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Epiphanies, or, the Bottom-Up Principle

November 13, 2015

 

Creativity as a whole is a hard thing to concretely study. However, a slightly easier question than "where does creativity come from?" is "how do epiphanies work?" Those sudden flashes of new ideas happen when your brain connects up associations that don't normally go together, like bacon and popcorn.

 

The process starts when your more rational, top-down conscious thinking system struggles with a question it can't seem to solve. With possibilities exhausted, you start to lose focus, and as a result, your attention shifts. At this point, your executive control system bows out and the problem gets dumped into the more reflexive, impulsive, emotional brain.

 

Your brain is designed in such a way that when you stop actively working the problem, your unconscious systems help out by taking over, continuing the associative matching exercise. It's like an architect who, out of ideas, kicks a problem down to the site foreman, saying, "See what your guys can do with this." 

 

However, with the unconscious areas of your brain heading up the search, there is no longer any direction or intervention from the executive control center of your prefrontal cortex. This also means working without the benefit of the attention network (singular focus) or working memory (recent information).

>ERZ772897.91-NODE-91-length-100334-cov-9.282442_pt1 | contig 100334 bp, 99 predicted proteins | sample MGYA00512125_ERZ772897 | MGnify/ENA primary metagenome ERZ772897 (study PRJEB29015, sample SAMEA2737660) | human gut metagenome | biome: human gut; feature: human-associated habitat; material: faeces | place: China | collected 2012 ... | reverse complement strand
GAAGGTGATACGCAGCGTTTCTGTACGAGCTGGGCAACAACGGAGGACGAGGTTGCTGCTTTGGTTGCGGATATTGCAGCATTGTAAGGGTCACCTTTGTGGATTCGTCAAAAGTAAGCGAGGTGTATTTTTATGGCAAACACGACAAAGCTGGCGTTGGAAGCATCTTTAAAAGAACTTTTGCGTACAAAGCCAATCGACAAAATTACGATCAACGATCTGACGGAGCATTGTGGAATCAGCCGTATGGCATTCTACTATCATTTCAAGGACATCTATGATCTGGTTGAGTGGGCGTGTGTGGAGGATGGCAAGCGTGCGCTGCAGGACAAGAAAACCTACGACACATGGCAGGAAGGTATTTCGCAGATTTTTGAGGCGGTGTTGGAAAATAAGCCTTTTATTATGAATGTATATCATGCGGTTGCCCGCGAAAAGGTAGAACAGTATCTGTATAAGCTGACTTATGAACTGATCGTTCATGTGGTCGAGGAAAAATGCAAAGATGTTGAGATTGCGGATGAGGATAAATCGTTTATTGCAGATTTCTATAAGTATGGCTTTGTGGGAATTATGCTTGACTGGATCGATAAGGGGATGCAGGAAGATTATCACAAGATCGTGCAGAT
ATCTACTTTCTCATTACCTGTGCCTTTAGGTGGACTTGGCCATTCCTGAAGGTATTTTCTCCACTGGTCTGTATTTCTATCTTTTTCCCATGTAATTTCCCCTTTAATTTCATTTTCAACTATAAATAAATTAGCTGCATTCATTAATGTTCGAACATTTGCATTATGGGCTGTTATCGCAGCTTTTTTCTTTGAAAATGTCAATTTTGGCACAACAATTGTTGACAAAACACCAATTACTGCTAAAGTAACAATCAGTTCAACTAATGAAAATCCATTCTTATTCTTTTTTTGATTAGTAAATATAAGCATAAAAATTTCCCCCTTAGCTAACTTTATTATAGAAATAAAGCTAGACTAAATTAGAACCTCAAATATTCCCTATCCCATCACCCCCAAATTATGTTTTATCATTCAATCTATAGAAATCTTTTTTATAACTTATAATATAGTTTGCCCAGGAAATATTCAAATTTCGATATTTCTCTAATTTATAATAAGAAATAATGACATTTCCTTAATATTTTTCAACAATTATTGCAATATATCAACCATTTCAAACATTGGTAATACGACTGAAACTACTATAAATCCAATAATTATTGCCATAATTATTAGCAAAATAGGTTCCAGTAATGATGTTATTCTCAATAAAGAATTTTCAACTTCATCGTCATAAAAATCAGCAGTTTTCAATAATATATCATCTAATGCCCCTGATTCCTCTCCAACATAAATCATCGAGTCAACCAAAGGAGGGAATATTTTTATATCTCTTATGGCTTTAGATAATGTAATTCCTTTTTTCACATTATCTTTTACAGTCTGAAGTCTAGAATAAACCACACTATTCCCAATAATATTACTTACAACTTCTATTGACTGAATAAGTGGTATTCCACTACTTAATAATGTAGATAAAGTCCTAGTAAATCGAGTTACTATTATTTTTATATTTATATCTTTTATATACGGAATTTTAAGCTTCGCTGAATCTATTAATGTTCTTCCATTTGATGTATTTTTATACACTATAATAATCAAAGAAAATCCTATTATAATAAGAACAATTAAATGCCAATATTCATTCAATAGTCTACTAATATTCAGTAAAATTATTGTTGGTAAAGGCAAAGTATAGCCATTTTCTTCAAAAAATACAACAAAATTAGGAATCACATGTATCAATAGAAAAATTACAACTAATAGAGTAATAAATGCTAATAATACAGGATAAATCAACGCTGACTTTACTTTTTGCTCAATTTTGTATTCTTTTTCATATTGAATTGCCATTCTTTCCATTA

This might sound like it would hamper the whole enterprise, but without the scrutiny and self-criticism of top-down control, the bottom-up process is allowed to operate unimpeded. Associations connect less powerfully and more randomly. That may seem like a negative, but the wider you cast the net, the more likely it is that a solution will surface.

 

The magic is in the novel recombinations that arise through loose association—the ones that would normally be suppressed by your prefrontal cortex, dismissed as arbitrary and unsystematic. In this situation, your new connections are not only free to form but free to take root. It only takes a few to get that novel guitar riff or chess move started.

 

While your prefrontal cortex is on hiatus, should you chance to encounter some new stimulus—like a tub of water you displace by plopping into it—you, like Archimedes, can spot new associations bubbling up unexpectedly.

 

I'm talking about that "Eureka!" moment when neural circuits suddenly connect and, seemingly out of nowhere, you are struck with a new insight. If you're Archimedes, you discover a new principle, a central tenant of physics. Eventually, you get a law named after you. Much later, when the twentieth century rolls out, "Eureka" proves to be a marketable name for an upright vacuum cleaner.

 

Not bad for a slow day at the bath-house.

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